The Playgoer: Playwrights & Playwriting

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Monday, August 06, 2007

Playwrights & Playwriting

Since the question has come up in Comments, let's clear up this playwright/playwriting confusion once and for all.

The term playwright bears this wonderful anachronistic notion of the dramatist as "handicraftsman." (Hence "wright" as in shipwright.) It's very much in the same vein as dramaturgy, which, as Michael Feingold once helpfully pointed out in a column, is an etymological cousin of metalurgy.

According to the Oxford English Dictionary, "Playwright" dates from 1616--yes, the very year of Shakespeare's death. But it was his rival Ben Jonson who is credited with coining the term (or at least authoring its first extant appearance):

1616 B. JONSON Epigr. xlix, in Wks. I. 781 Play-wright me reades, and still my verses damnes, He sayes, I want the tongue of Epigrammes; I haue no salt: no bawdrie he doth meane. For wittie, in his language, is obscene. Play-wright, I loath to haue thy manners knowne In my chast booke: professe them in thine owne.
I'll leave it to the more adventurous antiquarians out there to unpack that.

Note the hyphenation. It also appears as such in OED's next historical example...
a1677 M. CLIFFORD Notes Dryden's Poems (1687) iv. 16 Wherein you may..thrive better, than at this damn'd Trade of a Play-wright
...where apparently this guy Clifford is telling Dryden to avoid the profession, even back then!

My off-the-cuff historical diagnosis is that we see here the growth of the theatre business in 17th century England, after such hitmakers as Shakespeare and Jonson proved one could make a profession out of poetry for the stage. Concurrently in this period you also will see dramatists referred to flat out as "poets," in Restoration prologues, for instance. ("Our poets," etc) But that fell by the wayside once plays turned pretty consistently to prose by 1800. And so "playwright" was all that was left, I guess. And so it remains.

Notice also how the hardwiring into the word of menial craftsmanship--as opposed to ethereal poetry and high art--coincides with that ol' anti-theatrical prejudice. While many a dramatist to this day would be proud to be deemed a good craftsman, they don't share that honor with would-be "novelwrights" and "symphonywrights." Come to think of it, "Dramatic Composer" doesn't sound all that bad, does it?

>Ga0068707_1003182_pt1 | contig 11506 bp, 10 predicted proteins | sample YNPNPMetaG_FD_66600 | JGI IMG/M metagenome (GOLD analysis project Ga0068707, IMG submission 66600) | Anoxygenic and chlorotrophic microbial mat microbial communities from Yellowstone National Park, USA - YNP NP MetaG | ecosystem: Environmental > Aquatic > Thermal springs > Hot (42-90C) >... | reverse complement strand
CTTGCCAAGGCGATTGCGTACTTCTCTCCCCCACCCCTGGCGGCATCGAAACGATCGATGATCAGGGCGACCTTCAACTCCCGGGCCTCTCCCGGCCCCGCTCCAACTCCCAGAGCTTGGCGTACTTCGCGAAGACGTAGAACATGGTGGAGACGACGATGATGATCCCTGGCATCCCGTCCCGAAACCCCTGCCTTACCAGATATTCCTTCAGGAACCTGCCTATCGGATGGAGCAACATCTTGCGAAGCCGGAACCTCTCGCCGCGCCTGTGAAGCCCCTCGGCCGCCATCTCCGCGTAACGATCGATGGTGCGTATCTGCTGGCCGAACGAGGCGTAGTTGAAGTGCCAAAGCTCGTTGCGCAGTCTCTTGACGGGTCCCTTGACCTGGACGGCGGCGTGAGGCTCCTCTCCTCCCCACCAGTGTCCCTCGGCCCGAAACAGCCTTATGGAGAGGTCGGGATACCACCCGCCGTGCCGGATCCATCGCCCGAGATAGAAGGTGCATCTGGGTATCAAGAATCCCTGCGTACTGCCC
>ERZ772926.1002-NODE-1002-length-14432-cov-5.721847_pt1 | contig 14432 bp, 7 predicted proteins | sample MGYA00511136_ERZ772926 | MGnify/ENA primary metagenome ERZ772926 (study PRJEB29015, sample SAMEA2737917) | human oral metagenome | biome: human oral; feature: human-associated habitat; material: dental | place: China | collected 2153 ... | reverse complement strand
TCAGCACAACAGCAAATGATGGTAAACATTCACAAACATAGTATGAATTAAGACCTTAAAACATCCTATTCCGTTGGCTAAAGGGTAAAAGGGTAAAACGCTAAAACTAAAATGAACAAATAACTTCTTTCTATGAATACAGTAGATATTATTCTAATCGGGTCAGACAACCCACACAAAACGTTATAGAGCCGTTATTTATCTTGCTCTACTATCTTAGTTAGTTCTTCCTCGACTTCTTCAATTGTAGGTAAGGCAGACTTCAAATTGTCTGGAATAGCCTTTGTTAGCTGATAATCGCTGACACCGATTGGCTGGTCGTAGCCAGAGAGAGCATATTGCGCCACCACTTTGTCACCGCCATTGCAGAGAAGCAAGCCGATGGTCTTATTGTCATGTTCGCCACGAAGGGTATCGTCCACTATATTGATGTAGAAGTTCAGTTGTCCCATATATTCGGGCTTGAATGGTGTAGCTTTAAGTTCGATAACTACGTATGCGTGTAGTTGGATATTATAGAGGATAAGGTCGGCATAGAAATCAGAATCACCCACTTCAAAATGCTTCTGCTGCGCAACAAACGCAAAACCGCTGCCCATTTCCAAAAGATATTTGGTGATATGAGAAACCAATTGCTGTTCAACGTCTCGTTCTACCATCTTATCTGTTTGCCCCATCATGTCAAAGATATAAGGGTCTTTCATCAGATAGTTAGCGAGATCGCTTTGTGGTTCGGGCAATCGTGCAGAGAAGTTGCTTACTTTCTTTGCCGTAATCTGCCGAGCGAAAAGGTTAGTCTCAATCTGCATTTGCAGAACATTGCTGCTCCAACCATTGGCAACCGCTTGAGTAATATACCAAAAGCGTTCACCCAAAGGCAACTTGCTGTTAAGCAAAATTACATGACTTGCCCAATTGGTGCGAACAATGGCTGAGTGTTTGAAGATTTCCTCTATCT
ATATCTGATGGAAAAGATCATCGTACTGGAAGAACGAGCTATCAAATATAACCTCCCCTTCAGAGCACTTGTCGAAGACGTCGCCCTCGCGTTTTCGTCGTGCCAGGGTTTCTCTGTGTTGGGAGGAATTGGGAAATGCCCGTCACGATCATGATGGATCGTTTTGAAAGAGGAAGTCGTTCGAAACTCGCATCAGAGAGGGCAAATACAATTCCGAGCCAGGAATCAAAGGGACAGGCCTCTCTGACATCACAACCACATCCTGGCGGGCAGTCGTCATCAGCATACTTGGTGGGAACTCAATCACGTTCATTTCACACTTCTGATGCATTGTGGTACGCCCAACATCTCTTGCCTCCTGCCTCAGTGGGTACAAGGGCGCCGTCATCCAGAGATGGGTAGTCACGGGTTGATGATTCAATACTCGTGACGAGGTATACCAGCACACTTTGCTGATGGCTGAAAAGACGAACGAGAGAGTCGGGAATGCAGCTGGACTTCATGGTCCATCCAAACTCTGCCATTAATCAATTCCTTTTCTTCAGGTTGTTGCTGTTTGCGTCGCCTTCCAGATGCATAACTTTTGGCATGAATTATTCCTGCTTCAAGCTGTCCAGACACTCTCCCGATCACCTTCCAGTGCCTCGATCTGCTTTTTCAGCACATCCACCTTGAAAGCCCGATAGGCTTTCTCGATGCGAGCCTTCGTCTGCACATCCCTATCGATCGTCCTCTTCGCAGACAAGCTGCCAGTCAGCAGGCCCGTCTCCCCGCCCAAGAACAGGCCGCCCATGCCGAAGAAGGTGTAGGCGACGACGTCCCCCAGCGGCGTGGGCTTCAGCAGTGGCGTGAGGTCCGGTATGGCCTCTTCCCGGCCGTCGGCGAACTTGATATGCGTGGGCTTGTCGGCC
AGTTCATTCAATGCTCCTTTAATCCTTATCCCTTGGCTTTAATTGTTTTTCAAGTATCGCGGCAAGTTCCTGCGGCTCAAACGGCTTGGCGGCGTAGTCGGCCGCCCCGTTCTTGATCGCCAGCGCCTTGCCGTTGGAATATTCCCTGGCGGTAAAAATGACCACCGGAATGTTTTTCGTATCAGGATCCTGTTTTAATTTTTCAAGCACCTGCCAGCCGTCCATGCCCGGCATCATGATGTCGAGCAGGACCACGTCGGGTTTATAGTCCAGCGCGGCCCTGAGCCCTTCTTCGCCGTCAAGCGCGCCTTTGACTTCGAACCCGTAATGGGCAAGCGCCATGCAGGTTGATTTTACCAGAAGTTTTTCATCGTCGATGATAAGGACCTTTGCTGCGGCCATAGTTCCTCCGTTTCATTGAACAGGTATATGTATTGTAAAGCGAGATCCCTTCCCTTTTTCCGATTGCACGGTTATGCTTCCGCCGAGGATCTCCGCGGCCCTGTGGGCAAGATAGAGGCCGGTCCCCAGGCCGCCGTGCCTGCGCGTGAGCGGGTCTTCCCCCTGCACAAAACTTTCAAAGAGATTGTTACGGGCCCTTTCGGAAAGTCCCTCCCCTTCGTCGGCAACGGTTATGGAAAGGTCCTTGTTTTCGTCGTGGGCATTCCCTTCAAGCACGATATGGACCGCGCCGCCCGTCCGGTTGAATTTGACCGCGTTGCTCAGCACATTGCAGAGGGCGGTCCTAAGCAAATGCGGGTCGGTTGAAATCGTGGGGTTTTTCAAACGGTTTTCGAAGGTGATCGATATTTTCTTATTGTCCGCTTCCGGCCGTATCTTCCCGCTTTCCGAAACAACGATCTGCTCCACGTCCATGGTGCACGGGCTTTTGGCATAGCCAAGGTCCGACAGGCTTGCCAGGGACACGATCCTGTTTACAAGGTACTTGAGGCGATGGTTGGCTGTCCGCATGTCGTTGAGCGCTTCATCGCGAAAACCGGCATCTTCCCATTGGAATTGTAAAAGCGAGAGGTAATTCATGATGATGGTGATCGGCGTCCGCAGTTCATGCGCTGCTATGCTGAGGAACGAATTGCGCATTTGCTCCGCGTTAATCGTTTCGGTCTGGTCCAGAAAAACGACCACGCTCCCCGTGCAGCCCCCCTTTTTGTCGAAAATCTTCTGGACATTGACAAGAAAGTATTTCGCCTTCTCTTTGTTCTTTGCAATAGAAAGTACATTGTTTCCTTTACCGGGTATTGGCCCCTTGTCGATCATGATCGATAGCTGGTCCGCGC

As for the verb form, "Playwriting" is totally legit since it's actually a different word, not "playwright" modified--that is, "writing plays" as opposed to being a "wright" of plays. OED does recognize "playwrighting" but only dates it from 1892--which is puzzling since "wright" as a verb seems to have gone out of style around...oh, 1616. "Playwriting" actually appears to predate "Playwrighting" which shows it's not some corruption. Maybe putting that hyphen back in would help: play-writing?

We also might be interested in reviving what Carlyle in 1831 termed the "playwrightess."


Anonymous said...

Thanks. Perfect!

Anonymous said...

I can't help remembering that poet, poetry, and poem have a very old root, in the Greek poiesis (drawing from memory, but I think that's right), which means "making." A poet was/is a maker, and for a long time it wasn't thought necessary to distinguish what kind of verbal creation the poets were conjuring up. The Greek term can still be found now and then. E.g., it figures into erythropoietin, a hormone that stimulates red blood cell production, which in its synthetic form has recently been used illegally by cyclists.

Anonymous said...

Antiquarian unpacking: At first glance, it looks like Jonson is trying to distance himself from the notion of "play-wright" in the epigraph you've posted. "I loath to haue thy manners knowne in my chast booke ..." Jonson was trying to 'repackage' himself as an "author" around this time (Heminge and Condell were doing the same for Shakespeare), so maybe despite the professionalization of acting, 'author' was still considered more respectable than 'playwright.'